Pacific commander plans for NKorea missile threat

WASHINGTON — The chief of U.S. forces in the Pacific said Tuesday he’s planning for the possibility that North Korea has an intercontinental ballistic missile that can hit America although it’s unclear if they really do.

Adm. Samuel Locklear told reporters that North Korea wants the world to believe that it has such a capability, so he’s bound to take that threat seriously.

Over the past 18 months, North Korea has conducted a nuclear test, launched a long-range rocket into space and displayed at a military parade its road mobile KN-08 missile.

If operable, the KN-08 could potentially hit the U.S. But some experts say the missiles on show were mock-ups.

“Whether they are real or not, or whether they have the capability or not, (the) North Korean regime wants us to think they do and so we plan for that” to protect the U.S. and the region, Locklear said.

He said an unpredictable and nuclear-armed North Korea presents the most danger to the world within his area of military command, which stretches from waters off the west coast of the U.S. to the western border of India.

Locklear also stressed the importance of preventing territorial disputes in the Asia-Pacific that could be resolved through international law and compromise from becoming regional flashpoints.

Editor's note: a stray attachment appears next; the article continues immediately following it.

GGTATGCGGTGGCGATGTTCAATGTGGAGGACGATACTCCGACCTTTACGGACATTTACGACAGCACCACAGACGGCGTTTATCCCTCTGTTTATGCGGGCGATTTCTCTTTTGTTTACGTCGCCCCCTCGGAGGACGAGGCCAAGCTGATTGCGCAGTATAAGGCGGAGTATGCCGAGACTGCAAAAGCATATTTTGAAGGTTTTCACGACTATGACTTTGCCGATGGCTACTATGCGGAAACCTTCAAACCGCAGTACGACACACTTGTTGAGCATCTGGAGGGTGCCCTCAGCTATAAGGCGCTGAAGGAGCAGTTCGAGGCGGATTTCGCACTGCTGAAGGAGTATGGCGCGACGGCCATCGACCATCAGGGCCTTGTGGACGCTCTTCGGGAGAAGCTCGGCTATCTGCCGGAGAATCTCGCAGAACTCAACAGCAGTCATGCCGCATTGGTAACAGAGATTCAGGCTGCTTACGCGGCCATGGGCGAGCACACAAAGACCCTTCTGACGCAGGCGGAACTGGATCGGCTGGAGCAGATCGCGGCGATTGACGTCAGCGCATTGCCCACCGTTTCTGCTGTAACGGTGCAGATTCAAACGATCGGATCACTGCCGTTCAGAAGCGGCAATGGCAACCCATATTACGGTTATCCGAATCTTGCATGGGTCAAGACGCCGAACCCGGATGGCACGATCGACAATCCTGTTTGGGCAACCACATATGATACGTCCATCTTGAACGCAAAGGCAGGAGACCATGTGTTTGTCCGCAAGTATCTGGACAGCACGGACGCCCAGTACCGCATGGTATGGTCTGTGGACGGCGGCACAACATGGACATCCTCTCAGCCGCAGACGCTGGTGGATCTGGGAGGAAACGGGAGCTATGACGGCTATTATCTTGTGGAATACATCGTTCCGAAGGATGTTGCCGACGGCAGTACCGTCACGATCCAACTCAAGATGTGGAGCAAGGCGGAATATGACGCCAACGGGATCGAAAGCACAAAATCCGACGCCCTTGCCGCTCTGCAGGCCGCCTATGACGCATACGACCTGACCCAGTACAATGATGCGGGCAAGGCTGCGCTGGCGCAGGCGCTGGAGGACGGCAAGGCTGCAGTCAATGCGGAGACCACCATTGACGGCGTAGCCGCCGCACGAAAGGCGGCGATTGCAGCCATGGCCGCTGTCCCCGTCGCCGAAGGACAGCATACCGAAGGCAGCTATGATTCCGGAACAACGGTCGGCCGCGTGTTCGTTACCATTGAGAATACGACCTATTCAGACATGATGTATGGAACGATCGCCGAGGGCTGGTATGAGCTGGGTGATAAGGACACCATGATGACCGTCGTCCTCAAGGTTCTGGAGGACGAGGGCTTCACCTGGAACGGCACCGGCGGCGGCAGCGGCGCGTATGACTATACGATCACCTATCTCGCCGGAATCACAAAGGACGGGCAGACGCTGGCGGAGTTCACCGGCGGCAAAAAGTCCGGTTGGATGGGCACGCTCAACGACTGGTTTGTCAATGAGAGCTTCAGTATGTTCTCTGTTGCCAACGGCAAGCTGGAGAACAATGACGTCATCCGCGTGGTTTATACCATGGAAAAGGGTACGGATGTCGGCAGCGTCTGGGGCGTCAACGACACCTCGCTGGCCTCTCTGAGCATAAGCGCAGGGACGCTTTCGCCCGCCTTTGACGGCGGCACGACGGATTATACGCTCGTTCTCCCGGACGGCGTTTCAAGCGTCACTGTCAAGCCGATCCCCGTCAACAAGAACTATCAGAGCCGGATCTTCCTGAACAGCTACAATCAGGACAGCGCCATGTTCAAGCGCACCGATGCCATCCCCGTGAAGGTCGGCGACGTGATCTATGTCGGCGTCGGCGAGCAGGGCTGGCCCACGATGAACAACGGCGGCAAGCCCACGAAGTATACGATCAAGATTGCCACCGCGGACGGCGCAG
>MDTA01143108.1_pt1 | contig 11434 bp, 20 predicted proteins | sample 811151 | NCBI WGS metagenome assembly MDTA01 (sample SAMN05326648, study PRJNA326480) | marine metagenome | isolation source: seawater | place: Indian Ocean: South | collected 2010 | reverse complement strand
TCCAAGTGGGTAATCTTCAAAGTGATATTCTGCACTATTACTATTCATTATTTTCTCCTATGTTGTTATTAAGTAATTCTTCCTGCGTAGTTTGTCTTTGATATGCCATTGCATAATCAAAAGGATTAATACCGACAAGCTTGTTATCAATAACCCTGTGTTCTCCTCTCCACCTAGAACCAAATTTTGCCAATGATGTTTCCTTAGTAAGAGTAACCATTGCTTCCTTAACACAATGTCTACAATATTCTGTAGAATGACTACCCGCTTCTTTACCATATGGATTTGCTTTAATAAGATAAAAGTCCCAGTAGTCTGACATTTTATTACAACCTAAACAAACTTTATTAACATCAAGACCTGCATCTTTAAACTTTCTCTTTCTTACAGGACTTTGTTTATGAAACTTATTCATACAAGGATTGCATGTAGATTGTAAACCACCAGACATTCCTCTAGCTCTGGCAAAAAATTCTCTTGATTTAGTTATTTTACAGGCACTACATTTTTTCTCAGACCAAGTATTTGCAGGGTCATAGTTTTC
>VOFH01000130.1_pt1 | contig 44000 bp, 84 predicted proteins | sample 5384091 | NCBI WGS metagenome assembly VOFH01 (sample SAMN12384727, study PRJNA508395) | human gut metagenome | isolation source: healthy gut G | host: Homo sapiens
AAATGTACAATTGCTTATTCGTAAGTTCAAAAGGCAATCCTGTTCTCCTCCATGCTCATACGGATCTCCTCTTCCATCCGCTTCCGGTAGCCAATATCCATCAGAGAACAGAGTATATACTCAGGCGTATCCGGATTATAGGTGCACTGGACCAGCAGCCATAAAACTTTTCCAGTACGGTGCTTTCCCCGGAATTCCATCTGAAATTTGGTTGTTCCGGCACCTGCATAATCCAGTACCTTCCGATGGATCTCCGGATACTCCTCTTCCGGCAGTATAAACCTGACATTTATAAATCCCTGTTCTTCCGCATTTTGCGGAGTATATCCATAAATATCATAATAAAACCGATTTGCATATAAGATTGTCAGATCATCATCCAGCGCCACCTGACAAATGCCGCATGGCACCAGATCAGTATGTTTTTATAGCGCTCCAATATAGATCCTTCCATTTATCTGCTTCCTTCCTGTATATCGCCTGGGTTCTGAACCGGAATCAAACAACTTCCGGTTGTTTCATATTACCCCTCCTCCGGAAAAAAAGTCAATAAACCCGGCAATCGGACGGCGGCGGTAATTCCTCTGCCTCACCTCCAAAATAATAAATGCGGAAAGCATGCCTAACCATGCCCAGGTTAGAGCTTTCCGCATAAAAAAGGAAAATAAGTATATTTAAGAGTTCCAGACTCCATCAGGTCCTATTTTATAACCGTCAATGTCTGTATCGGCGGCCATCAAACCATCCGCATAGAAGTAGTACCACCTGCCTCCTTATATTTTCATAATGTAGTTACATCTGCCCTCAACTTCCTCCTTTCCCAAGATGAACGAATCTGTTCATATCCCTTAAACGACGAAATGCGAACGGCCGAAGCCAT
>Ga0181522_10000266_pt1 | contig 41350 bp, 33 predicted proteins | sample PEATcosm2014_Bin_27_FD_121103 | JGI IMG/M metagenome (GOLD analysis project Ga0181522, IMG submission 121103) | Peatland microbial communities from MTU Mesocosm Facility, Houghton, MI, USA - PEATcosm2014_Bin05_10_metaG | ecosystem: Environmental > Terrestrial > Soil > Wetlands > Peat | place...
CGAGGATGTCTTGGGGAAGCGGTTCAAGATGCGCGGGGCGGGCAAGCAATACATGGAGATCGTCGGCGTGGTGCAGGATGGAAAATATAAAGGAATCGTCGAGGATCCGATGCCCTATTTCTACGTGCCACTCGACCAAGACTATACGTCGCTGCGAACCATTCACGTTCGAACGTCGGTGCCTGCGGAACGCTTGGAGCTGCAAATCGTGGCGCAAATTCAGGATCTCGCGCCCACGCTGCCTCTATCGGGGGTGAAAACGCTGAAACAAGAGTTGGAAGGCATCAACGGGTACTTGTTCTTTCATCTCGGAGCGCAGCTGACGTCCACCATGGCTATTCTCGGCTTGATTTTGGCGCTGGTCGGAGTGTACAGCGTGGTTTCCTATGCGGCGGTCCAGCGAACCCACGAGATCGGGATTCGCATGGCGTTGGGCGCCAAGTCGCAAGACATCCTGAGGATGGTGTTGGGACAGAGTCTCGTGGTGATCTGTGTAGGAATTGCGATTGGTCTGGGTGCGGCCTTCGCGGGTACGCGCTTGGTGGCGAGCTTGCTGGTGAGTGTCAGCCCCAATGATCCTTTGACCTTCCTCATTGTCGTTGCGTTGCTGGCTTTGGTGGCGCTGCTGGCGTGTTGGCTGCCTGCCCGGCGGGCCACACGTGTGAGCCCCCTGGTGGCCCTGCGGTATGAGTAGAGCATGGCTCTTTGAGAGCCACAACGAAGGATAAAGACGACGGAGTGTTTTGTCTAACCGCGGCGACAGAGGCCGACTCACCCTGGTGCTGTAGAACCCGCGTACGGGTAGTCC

China, in particular, has long-running disputes with many of its neighbors, including U.S. ally Japan. The two Asian nations have competing claims to remote islands in the East China Sea and that has stoked tensions.

China last week accused a Japanese naval and air patrol of disrupting a recent Chinese military drill that was using live ammunition. Japan denied disrupting the drill.

Locklear said it was not abnormal for Japan to have observed the Chinese exercises the way they did and Japan’s action should not be viewed as provocative.

More in Local News

Agencies launch coordinated response to an opioid ‘emergency’

Health workers, law enforcement agencies and emergency managers are responding as they might to a disaster.

Jordan Evers distributes coffee Sunday afternoon during the annual community meal at Carl Gipson Senior Center in Everett on November 19, 2017. (Kevin Clark / The Herald)
Firefighters serve Thanksgiving meals at Carl Gipson center

The next two feasts at the senior center in Everett will be Thanksgiving Day and Dec. 3.

Hiker rescued on Boulder River trail after 15-foot fall

She was reported to have possible leg and rib fractures.

Alleged philanderer attacked with hammer near Everett

His girlfriend had accused him of cheating and allegedly called on another man to confront him.

Snohomish County Council passes a no-new-taxes budget

The spending plan still funds the hiring of five new sheriff’s deputies and a code enforcement officer.

Darrington School Board race might come down to a coin flip

With a one-vote difference, a single ballot in Skagit County remains to be counted.

As rain continues, Snohomish River still rising in places

Monroe and Snohomish likely won’t see the end of flood stage until Friday.

Is the state Transportation Commission irrelevant?

A report says the citizen panel often is ignored, and its duties overlap with the Transportation Department.

Most Read